#coachlearninginsport: self-organising networks

Last month, I was invited to join a group of coaches in an online forum.

I was delighted to be asked but I have spent much of the time as a peripheral participant … enjoying the open sharing but not contributing.

I thought listening might be a good way to start in a group of online acquaintances.

Yesterday, I responded to this message from one of the group:

Hi everyone. I’m early in the process of setting up new CPD events. I’ve been slightly dissatisfied with recent experiences and groups like this show the value of sharing and exploring new ideas.

They won’t be linked to NGB/club/County – more of a ‘by coaches, for coaches’ approach focusing on interaction, conceptualisation of ideas and discussion, building a network etc.

From your recent CPD experiences, what have been the best elements? If there was one thing you want, or would want, from a CPD experience then what would it be?

Any ideas and feedback welcome.

It seemed a great opportunity for me to discuss my thoughts about #coachlearninginsport.

It coincided too with my participation in an open online course, Connectivism and Learning. Stephen Downes is the facilitator of this course and he has this to say about connectivism:

At its heart, connectivism is the thesis that knowledge is distributed across a network of connections, and therefore that learning consists of the ability to construct and traverse those networks. (My emphasis)

Elsewhere, Stephen (2012) has discussed course design. He notes that in  a connectivist course “the content does not define the course”.

By navigating the content environment, and selecting content that is relevant to your own personal preferences and context, you are creating an individual view or perspective. So you are first creating connections between contents with each other and with your own background and experience. And working with content in a connectivist course does not involve learning or remembering the content. Rather, it is to engage in a process of creation and sharing. Each person in the course, speaking from his or her unique perspective, participates in a conversation that brings these perspectives together. (My emphasis)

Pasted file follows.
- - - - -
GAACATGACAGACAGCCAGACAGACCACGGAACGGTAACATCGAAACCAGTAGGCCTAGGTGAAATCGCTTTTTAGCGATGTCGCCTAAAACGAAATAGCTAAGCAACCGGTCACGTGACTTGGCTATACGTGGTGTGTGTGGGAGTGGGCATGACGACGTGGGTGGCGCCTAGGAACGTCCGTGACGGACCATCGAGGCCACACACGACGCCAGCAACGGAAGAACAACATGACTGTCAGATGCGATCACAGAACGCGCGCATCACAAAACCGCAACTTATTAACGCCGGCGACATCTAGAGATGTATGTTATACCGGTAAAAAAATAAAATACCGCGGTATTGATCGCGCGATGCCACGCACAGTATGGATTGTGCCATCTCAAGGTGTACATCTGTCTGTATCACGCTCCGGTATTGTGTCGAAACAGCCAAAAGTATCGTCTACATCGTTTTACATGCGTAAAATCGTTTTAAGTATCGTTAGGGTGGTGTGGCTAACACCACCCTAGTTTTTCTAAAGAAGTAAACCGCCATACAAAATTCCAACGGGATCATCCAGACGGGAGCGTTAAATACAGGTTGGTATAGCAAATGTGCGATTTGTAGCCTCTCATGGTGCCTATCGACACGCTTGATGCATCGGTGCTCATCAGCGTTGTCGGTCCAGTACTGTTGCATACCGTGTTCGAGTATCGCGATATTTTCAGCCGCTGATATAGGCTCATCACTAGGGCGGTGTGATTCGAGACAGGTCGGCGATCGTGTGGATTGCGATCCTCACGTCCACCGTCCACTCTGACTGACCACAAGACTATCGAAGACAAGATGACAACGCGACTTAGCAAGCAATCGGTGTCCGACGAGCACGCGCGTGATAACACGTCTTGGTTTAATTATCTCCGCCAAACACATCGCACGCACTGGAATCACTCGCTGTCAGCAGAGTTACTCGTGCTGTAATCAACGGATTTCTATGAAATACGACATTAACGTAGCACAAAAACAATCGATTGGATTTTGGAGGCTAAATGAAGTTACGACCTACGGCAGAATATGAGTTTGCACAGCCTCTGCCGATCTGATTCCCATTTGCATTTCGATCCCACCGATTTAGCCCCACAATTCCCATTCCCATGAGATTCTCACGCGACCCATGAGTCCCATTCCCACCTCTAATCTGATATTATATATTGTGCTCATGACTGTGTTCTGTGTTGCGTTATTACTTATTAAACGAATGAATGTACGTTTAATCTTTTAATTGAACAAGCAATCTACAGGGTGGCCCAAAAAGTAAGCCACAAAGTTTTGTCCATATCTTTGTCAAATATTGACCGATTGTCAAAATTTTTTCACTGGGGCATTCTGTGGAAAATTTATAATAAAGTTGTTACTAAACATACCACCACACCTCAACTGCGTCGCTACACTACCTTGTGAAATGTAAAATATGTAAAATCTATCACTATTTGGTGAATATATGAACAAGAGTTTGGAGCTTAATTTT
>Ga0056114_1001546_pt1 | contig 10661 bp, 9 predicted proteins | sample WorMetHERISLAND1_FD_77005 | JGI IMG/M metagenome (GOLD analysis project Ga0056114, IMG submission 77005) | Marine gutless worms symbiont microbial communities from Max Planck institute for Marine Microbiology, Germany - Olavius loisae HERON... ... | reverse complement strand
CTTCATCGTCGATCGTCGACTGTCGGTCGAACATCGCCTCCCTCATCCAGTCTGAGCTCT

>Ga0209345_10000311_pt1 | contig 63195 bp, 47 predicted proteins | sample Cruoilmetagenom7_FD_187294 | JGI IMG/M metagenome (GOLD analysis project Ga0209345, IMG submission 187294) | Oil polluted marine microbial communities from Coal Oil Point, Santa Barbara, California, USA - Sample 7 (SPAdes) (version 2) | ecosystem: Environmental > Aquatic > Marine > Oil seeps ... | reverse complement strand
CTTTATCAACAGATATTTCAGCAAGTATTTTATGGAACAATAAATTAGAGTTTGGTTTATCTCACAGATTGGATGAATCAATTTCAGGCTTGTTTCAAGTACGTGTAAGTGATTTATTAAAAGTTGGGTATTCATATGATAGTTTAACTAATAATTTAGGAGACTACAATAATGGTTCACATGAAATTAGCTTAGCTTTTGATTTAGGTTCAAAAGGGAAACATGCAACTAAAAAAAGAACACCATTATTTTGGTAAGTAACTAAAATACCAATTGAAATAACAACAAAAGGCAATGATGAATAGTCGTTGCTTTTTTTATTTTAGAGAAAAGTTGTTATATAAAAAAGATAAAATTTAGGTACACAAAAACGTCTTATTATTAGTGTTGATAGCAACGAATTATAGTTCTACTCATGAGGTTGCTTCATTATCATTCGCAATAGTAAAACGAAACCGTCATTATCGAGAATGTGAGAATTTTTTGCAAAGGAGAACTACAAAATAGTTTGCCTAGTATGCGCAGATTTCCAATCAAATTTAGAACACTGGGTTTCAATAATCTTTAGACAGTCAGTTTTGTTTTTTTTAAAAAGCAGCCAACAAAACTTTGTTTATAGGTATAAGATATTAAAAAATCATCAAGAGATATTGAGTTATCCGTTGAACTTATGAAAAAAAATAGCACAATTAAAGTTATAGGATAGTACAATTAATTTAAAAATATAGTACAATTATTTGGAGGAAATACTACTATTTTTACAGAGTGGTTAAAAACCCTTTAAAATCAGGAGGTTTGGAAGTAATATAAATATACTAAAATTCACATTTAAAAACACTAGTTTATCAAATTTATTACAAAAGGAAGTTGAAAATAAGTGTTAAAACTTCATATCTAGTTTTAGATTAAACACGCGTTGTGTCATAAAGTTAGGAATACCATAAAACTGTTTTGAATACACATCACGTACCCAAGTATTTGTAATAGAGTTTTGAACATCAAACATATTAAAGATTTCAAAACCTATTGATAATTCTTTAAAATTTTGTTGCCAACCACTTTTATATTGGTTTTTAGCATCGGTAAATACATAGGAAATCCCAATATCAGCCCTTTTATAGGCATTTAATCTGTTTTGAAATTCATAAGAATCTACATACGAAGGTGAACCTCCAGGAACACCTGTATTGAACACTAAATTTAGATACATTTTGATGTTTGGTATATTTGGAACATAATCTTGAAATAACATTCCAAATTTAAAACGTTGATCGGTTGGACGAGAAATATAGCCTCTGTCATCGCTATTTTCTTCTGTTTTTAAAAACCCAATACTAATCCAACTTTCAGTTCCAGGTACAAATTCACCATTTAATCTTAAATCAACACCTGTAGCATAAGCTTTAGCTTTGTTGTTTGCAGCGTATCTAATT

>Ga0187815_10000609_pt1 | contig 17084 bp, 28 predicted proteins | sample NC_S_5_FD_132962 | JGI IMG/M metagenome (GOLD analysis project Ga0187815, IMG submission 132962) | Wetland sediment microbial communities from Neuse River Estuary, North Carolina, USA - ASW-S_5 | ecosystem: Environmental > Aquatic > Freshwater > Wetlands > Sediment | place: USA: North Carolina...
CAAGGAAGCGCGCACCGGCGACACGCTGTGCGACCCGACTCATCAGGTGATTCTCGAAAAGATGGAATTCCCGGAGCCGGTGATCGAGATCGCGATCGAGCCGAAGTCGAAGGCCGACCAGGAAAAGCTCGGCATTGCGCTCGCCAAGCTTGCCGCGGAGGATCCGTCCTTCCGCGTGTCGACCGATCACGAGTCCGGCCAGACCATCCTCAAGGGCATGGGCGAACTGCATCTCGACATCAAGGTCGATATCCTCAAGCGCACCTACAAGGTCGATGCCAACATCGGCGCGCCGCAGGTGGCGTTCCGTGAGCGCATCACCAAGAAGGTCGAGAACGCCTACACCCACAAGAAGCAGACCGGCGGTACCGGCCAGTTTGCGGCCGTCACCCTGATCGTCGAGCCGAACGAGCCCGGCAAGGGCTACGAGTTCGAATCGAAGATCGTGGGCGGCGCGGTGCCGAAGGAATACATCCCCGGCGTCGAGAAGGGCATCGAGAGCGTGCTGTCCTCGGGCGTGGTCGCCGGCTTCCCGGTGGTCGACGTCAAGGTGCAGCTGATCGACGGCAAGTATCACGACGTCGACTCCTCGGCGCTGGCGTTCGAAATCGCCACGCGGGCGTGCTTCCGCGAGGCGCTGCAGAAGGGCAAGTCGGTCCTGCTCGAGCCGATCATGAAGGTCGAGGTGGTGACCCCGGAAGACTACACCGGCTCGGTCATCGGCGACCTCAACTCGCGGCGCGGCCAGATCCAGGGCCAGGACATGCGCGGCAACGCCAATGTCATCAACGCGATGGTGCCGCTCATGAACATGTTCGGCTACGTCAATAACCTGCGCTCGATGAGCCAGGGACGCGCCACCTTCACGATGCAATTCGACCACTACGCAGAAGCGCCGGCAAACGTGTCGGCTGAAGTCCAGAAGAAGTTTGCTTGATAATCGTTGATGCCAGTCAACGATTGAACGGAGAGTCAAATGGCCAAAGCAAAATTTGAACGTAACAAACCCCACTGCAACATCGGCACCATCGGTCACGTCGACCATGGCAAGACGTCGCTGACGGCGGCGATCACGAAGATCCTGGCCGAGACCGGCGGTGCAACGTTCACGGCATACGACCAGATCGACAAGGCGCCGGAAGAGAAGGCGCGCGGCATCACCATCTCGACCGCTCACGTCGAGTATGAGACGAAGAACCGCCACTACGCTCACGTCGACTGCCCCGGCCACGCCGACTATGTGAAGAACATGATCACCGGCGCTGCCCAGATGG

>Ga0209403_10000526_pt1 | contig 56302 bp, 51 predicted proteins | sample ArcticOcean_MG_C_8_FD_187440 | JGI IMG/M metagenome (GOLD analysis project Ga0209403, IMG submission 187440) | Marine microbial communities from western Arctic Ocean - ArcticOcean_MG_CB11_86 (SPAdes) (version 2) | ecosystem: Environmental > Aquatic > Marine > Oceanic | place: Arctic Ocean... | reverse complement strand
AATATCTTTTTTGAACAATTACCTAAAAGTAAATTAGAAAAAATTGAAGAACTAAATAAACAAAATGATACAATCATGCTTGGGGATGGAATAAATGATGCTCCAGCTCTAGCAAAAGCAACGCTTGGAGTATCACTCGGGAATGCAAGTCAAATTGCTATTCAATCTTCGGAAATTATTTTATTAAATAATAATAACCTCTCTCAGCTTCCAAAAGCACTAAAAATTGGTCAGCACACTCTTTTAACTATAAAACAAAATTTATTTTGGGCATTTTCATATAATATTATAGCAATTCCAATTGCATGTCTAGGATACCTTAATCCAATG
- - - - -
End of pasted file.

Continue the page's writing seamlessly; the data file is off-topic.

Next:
I am hopeful that our online group might discuss these issues … if they are of interest.

For the time being, I look forward to engaging in a conversation on the platform that explores whether we might move from CPD to CPL and to celebrate the sense each of us makes of our self-organising networks.

Connected by shared interests.

Photo Credits

At Coogee (Keith Lyons, CC BY 4.0)

Pool of Dreams

IMG_0746My wife, Sue, and I have been in Sydney for six weeks.

We were fortunate to be able to stay in an apartment at Coogee close to Wylie’s Baths.

We tried to swim each day. At the start, the water temperature was 17 degrees and by the end it was moving close to 20.

I am fascinated by the history of Wylie’s Baths. I have always been a Field of Dreams person so was delighted to learn about Wilhelmina (Mina) Wylie.

As I was trying to persuade myself that the water was really warm, I thought about how good it was to be swimming in the pool used by one of the first two Australian female Olympic swimmers. Mina and her friend Fanny Durack went to the1912 Games in Stockholm. Fanny won the gold medal and Mina the silver in the first 100 metres race for women. They swam in a pool built in an inlet of Stockholm Harbour that must have seemed like home to Mina and Fanny.